Last month, President Trump ordered a review of the national defense industrial base. The topic often gets interest on the Hill, and occasionally from secretaries of defense, but this effort marks the first major executive review.
This necessary effort will assess the means of wartime production, ability to produce in times of crises, and possible supply chain disruptions – domestically or internationally. Conversations with administration officials indicate the purpose is a strategic study of America’s vulnerabilities, which is critical to maintaining continued U.S. access to relevant resources and capabilities in the event of war.
However, as presently designed, there are three key areas for improvement beyond what the White House has described.
The review covers the capacity of domestic plants, the possibility for single point of failure manufacturing facilities or supply chains, energy usage challenges, workforce education, and the possibility of diminished access to required goods that are sourced from unfriendly countries. My colleague Jerry Hendrix describes the benefits of such a study, with which I largely agree.
The administration acknowledges that global supply chains are not going away, but seeks to understand and mitigate vulnerabilities.
However, a successful report should also include the following topics.
Education and Recruiting
The only mention of workforce training in the executive order is “domestic education and manufacturing workforce skills.” Weapons systems today are more complex than at any point in history, and those who build them are highly skilled. It is critical that the training pipeline for these roles is both robust and sustained (without gaps between programs).
The Trump administration’s campaign focus on blue collar manufacturing jobs would get an immediate boon if this report recommended increased factories and their subsequent employment.
However, the report should consider the full suite of skills that are needed for 21st-century warfare. These absolutely include highly trained manufacturing skills, but modern warfare will also require cyber warriors that can create battlefield effects from 0s and 1s; therefore, programming and computer skills will be vital. The Department of Defense has already indicated its recruiting challenges in this field.
This study should include an assessment of DoD’s ability to ramp up recruiting quickly if needed. How many clearable computer scientists could be quickly recruited? And if advanced cyber skills are needed during the not-yet-war periods of gray zone conflict or to build and maintain cyber defenses, can DoD wait until a crisis arises for a personnel buildup?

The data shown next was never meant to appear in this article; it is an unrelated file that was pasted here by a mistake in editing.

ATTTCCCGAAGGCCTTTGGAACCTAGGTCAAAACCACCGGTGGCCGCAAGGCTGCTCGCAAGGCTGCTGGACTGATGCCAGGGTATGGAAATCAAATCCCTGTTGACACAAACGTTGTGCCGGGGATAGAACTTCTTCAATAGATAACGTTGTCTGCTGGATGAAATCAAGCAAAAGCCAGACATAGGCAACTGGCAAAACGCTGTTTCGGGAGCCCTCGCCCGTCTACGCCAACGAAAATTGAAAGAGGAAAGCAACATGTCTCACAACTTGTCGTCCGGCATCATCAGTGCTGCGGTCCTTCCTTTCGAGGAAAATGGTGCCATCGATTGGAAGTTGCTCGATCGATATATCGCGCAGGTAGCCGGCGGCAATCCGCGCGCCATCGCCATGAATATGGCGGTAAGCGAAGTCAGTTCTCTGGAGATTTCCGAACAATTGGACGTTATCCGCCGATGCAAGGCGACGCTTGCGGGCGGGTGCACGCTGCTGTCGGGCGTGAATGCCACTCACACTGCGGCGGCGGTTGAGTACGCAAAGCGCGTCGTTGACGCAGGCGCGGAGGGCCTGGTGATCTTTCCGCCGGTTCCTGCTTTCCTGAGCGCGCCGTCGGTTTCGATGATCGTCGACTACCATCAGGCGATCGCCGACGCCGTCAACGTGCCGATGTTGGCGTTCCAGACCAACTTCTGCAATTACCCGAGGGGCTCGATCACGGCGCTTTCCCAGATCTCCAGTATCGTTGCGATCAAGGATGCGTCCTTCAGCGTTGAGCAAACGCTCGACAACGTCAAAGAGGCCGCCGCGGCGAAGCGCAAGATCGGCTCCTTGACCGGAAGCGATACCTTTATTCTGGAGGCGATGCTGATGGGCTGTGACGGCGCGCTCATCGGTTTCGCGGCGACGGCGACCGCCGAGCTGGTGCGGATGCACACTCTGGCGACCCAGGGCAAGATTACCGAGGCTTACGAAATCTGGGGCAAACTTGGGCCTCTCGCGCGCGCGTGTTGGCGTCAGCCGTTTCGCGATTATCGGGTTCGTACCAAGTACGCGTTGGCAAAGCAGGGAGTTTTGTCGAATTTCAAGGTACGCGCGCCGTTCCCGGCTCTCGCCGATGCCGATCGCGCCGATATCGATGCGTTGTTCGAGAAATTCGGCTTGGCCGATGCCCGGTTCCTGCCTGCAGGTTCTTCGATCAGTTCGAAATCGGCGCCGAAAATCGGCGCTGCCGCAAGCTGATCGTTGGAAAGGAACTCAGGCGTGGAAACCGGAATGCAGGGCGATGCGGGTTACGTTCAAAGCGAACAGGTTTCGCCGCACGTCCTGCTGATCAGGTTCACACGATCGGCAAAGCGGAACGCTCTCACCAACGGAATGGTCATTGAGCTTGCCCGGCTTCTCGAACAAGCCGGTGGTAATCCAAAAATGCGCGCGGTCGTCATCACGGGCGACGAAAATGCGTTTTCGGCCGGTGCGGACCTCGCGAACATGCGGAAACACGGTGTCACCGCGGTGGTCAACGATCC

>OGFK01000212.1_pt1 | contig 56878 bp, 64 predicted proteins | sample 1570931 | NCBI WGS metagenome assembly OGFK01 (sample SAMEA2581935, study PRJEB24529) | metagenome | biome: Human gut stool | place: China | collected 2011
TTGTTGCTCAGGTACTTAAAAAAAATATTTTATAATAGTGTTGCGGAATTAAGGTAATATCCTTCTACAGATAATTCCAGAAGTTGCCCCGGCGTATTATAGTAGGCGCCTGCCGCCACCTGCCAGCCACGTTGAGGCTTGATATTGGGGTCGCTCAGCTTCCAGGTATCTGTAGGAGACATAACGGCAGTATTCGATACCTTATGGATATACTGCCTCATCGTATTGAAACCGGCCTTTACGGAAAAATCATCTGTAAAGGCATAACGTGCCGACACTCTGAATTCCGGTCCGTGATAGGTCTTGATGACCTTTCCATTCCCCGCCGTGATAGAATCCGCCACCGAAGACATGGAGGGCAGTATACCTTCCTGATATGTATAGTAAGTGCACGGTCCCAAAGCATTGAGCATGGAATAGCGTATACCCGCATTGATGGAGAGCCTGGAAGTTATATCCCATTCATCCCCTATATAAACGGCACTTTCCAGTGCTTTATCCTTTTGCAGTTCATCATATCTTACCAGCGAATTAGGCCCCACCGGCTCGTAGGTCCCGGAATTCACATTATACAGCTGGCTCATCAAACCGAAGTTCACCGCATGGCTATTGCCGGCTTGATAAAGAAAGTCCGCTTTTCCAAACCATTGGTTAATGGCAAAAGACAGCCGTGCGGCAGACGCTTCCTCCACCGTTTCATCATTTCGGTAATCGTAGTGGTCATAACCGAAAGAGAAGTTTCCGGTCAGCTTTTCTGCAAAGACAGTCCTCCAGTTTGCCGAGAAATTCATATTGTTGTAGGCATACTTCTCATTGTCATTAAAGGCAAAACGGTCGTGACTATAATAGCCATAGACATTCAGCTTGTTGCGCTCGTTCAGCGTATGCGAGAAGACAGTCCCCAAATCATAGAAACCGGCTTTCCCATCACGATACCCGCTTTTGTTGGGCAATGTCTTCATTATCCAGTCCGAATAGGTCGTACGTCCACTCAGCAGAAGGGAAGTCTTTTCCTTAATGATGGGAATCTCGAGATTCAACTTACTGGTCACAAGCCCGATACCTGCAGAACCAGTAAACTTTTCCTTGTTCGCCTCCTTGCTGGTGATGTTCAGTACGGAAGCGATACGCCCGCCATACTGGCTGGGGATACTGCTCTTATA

Further, automation has caused more manufacturing job loss than trade. This much-detailed economic transition means fewer available positions in manufacturing overall as productivity increases.
A 2016 McKinsey study found 59% of manufacturing tasks could be automated, comprising 90% of the work of skilled laborers. And as manufacturing output has increased 40% in the last two decades, jobs fell by 30%. Cities like Greenville, SC, however, have transformed into modern manufacturing headquarters through local programs that train manufacturing employees in today’s needed skills: operating high-tech machinery, solving complex problems, and working on teams.
There are fewer of these jobs that work with the new machines, but they pay more. The defense industrial base study would benefit from assessments on how today’s (and tomorrow’s) workforce can operate in the new reality in manufacturing to continue to produce complex weapons systems with the appropriate talent.
If this report does not consider how manufacturing has and will continue to change exponentially, it will not be valuable for long.
Anticipating Future Capacities and Needs
The study also needs a detailed analysis on various weapons platforms, their interoperability, and their numbers in the force. By modeling what happens if operations in any part of the world increase, any additional build up that results from this study can be directed to the holes in the force.
For example, at any given point, only half of the naval F-18 fleet is operational, due to the high operational temperature of the wars in the Middle East. This advanced fourth generation fighter is being used in a highly permissive environment, hurting its readiness for other less-permissive operations.
The study should also consider cost savings from timing decisions and their impact on overall capacity. President Trump’s initial FY18 budget did not max out production lines, which hurts overall per-unit costs and hinders the U.S. military’s attempt to rebuild after years of readiness challenges and budget uncertainty. As Mackenzie Eaglen points out, those decisions result in only minor improvements over President Obama’s shipbuilding plans when the Navy is drastically short of its stated 355-ship goal.
It is impossible to predict the future, but assessing the likelihood of a range of possibilities and build-up capabilities would help an anticipated Trump Administration military build-up be used wisely.
While the executive order is a welcome first step to ensuring America’s ability to deter adversaries in times of peace and surge capabilities in times of war, the study would benefit from looking at these additional topics.